The YDP 184 offers 24 different voices and 256-voice polyphony, the most of any Arius piano. Polyphony becomes an important consideration to intermediate and advanced pianists who wish to record their music and refers to the number of notes that can be recorded or played at the same time. The YDP 184 allows for such recording with its built-in USB drive, another prime feature that none of the other Arius pianos offer.
Retailing at about $2,800, the 184 is still quite the value for a piano with its capabilities.
- You might also like our Yamaha YDP-184 review!
The Slim Series
The Slim series of Arius pianos classify as “compact” digital pianos. Their cabinetry measures five inches less deep than the Standard line of Arius pianos. This line of pianos is perfect when space is at a premium: apartment homes, small classrooms, and even college dormitory rooms.
Here are the three Slim series in the Arius line.
The YDP S34 offers the Graded Hammer system of keyboard action, Yamaha CFX nine-foot grand sampling, and String Resonance in a cabinet that is five inches less deep than the Standard line (seven inches less deep than the YDP 184). The S34 and the other Slim line of Arius digital pianos also utilize an interesting music stand style in which the keyboard cover lifts up and back to reveal a built-in music stand.
This piano is also capable of interaction with the Smart Pianist app, although I don’t know how extensive the interaction may be. The YDP S34 retails for about $1,400.
- You might also like our Yamaha YDP-S34 review!
The S52 piano does not provide CFX sampling or interaction with the Smart Pianist app, from what I can discern.
It retails for about $2,200, so it’s rather confusing that the S34 offers more features and a better piano sound than the S52 for $800 less.
- You might also like our Yamaha YDP-S52 review!
Interestingly enough, the S54 model does offer the CFX sampling, interaction with the Smart Pianist app, and the Graded Hammer III piano action for the same retail price of the S52.
Perhaps the S54 is an upgraded version of the S52, but I can’t find any allusion that the S52 is discontinued.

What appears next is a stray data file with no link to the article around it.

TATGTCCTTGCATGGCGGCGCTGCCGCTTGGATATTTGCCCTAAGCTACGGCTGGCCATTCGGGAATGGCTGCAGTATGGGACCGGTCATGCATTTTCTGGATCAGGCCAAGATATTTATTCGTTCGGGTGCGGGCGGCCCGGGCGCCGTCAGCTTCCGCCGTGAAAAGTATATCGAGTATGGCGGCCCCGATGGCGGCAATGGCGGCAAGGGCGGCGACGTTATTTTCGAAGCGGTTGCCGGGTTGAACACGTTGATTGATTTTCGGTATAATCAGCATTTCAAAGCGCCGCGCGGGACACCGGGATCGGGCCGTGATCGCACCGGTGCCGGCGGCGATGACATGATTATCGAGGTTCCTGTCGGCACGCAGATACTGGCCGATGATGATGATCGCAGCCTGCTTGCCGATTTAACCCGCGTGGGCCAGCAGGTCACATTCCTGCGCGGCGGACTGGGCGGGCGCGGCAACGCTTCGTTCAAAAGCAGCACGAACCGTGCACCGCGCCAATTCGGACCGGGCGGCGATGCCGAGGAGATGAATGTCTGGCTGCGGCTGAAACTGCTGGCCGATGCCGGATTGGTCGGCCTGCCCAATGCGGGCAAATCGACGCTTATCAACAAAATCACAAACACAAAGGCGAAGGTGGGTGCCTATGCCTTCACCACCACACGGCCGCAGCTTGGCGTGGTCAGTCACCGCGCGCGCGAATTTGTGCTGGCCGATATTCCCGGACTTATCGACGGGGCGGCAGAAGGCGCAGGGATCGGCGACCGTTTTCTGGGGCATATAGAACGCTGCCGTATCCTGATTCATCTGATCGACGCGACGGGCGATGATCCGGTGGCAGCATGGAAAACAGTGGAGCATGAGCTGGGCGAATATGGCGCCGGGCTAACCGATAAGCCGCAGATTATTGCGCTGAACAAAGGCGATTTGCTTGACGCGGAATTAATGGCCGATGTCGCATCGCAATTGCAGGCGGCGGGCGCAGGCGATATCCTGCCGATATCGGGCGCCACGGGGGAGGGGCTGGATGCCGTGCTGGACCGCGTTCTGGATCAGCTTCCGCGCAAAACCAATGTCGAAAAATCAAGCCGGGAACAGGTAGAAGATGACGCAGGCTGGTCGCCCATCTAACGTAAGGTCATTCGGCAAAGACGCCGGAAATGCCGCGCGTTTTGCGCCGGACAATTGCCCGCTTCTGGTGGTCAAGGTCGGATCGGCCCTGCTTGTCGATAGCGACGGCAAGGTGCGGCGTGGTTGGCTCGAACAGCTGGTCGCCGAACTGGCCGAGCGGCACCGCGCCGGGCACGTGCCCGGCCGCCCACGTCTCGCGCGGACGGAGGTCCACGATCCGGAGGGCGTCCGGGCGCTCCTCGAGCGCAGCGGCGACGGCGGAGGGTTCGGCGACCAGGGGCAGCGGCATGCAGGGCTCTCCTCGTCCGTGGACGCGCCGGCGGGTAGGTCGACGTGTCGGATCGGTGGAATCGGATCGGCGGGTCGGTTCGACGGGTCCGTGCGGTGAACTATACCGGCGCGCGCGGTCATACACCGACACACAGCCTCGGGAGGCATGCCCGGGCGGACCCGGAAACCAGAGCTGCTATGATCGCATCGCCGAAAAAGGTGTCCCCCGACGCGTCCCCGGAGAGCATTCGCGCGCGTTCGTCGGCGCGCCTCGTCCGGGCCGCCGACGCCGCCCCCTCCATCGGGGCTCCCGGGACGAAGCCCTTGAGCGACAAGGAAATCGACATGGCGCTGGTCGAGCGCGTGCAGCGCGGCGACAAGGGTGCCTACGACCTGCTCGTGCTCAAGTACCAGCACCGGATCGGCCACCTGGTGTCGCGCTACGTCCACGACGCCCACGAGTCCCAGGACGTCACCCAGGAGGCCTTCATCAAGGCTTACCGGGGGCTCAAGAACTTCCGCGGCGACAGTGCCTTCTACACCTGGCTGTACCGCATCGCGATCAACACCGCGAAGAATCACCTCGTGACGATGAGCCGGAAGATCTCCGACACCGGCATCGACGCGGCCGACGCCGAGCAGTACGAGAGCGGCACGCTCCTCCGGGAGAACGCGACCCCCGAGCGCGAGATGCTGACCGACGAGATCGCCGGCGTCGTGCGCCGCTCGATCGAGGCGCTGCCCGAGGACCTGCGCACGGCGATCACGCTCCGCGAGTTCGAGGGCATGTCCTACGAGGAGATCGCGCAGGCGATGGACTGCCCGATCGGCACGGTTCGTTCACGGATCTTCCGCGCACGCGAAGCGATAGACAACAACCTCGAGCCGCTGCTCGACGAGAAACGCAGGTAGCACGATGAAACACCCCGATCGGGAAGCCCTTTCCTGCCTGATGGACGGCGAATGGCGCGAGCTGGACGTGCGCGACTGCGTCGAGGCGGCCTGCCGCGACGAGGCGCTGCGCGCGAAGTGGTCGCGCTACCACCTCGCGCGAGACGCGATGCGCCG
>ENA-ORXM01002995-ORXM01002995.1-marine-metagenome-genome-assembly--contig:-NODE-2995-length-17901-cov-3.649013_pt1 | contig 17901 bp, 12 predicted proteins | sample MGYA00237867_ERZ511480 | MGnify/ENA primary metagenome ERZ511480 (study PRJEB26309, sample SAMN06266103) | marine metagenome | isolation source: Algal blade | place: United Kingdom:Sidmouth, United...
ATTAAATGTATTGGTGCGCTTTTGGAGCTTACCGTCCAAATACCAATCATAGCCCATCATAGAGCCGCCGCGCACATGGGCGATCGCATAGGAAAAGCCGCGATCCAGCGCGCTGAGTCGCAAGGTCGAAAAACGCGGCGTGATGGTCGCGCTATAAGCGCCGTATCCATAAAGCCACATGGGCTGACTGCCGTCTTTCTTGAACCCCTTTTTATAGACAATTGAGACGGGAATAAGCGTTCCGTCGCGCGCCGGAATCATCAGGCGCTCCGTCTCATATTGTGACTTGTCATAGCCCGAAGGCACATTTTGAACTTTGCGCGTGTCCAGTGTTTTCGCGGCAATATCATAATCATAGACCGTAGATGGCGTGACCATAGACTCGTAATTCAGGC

- You might also like our Yamaha YDP-S54 review!
An Interesting Discovery
I traveled over 75 miles, visiting every authorized Yamaha dealer (and some UN-authorized music stores) to try to play the Arius piano models for myself. Only one store had one in my major metropolitan area.
When I asked a salesman why this authorized Yamaha dealer only carried one of the Arius models in his large store, he responded very honestly. He told me that most Yamaha authorized dealers are not very impressed with the Arius line of Yamaha pianos. When I asked why, he suggested I play the YDP 144 and then play the CLP 625 sitting next to it.
I immediately noticed the lighter action of the 144 and the mushy bass of the instrument. When I played the CLP 625, it sounded so much richer and fuller than the 144. The bass of the CLP 625 resonated cleanly and beautifully.
The salesman went on to explain that the Clavinova series is so much better than the Arius that most stores will actually reduce the price of the CLP 625 to that of the YDP 144 Arius piano so that their customers could spend the same amount of money and get a higher-quality instrument than the Arius piano. As I visited the other stores or spoke to salesmen on the phone, I learned that his opinion of the Arius line of pianos was shared by every salesman I contacted.
Honestly, I agree with them all. Arius sounds decent—true enough. But if I had to choose between spending $1,500 on the YDP 144 or the Clavinova CLP 625 model, I would choose the Clavinova 10 out of 10 times. It’s a more durable piano with better sound, touch and features than the Arius models.
With that said, the YDP-144 can sometimes be found for $1,100, while the CLP-625 can sometimes cost close to $2,000. So, if the price discrepancy is that wide, you may want to either go with the YDP-144 or choose to wait a few months, save up a little bit more money, and ultimately get the CLP-625 so you can make the jump to Clavinova.
This article was written by Digital Piano Review Guide contributor Anita Elliot.